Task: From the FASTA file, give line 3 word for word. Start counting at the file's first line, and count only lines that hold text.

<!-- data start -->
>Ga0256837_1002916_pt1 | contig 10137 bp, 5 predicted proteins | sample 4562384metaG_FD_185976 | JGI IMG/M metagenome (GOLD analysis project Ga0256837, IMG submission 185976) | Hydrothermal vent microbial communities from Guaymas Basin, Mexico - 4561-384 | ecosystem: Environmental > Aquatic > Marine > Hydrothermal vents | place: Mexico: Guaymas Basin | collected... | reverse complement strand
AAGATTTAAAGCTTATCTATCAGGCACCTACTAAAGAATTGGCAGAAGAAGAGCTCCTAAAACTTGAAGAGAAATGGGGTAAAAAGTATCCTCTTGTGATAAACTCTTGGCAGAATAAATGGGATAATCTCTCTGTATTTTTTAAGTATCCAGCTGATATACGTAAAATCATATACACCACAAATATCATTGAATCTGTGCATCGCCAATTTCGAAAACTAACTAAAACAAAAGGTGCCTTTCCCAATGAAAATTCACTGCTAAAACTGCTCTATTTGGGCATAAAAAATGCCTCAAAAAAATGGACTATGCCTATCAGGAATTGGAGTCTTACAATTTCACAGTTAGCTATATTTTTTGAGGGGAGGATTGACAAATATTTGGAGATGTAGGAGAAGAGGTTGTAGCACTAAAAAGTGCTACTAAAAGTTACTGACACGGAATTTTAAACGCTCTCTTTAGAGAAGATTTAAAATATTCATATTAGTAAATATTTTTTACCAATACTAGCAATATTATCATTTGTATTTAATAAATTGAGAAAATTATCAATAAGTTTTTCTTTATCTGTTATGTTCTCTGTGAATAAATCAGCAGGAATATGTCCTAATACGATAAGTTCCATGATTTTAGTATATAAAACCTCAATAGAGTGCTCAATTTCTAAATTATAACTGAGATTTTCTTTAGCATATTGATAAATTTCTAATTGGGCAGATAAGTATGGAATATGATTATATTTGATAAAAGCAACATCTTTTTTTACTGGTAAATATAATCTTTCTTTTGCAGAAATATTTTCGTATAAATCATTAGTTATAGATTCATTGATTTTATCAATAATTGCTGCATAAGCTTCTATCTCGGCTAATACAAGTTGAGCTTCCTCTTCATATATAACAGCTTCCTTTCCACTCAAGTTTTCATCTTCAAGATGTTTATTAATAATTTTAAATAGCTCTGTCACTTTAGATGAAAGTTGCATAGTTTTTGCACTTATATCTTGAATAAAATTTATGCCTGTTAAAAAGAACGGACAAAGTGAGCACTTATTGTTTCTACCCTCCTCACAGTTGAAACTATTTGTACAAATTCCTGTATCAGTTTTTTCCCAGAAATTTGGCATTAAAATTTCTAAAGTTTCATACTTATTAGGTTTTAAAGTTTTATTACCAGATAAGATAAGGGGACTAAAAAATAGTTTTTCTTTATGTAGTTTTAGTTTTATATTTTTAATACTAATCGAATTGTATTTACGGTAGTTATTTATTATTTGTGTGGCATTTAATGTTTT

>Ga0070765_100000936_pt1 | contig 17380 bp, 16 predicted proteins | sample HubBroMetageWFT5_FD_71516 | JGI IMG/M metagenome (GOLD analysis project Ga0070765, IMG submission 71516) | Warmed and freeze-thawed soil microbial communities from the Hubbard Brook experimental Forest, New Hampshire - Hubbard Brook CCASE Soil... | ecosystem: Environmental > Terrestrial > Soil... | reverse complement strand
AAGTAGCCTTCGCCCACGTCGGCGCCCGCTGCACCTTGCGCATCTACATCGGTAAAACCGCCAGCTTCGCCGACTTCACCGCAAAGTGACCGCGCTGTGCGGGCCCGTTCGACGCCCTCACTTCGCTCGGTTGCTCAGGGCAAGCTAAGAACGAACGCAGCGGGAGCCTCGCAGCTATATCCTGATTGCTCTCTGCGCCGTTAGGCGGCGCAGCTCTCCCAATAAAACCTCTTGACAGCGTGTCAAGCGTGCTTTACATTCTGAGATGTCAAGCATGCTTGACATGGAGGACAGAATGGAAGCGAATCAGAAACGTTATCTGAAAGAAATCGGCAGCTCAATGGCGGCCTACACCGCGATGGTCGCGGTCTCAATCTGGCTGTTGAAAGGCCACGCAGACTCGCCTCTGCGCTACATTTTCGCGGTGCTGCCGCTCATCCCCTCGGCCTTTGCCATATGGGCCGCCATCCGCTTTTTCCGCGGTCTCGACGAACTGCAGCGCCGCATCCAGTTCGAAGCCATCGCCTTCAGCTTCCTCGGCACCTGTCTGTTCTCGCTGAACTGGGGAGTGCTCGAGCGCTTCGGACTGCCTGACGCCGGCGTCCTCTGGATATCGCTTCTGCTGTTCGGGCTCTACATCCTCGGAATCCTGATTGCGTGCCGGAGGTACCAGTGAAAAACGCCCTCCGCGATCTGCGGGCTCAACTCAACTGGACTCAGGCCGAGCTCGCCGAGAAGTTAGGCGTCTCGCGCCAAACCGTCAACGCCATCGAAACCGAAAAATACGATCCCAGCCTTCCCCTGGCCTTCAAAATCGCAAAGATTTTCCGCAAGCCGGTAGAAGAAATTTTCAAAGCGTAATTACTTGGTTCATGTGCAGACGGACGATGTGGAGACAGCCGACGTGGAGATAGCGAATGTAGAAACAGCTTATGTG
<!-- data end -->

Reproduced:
>Ga0070765_100000936_pt1 | contig 17380 bp, 16 predicted proteins | sample HubBroMetageWFT5_FD_71516 | JGI IMG/M metagenome (GOLD analysis project Ga0070765, IMG submission 71516) | Warmed and freeze-thawed soil microbial communities from the Hubbard Brook experimental Forest, New Hampshire - Hubbard Brook CCASE Soil... | ecosystem: Environmental > Terrestrial > Soil... | reverse complement strand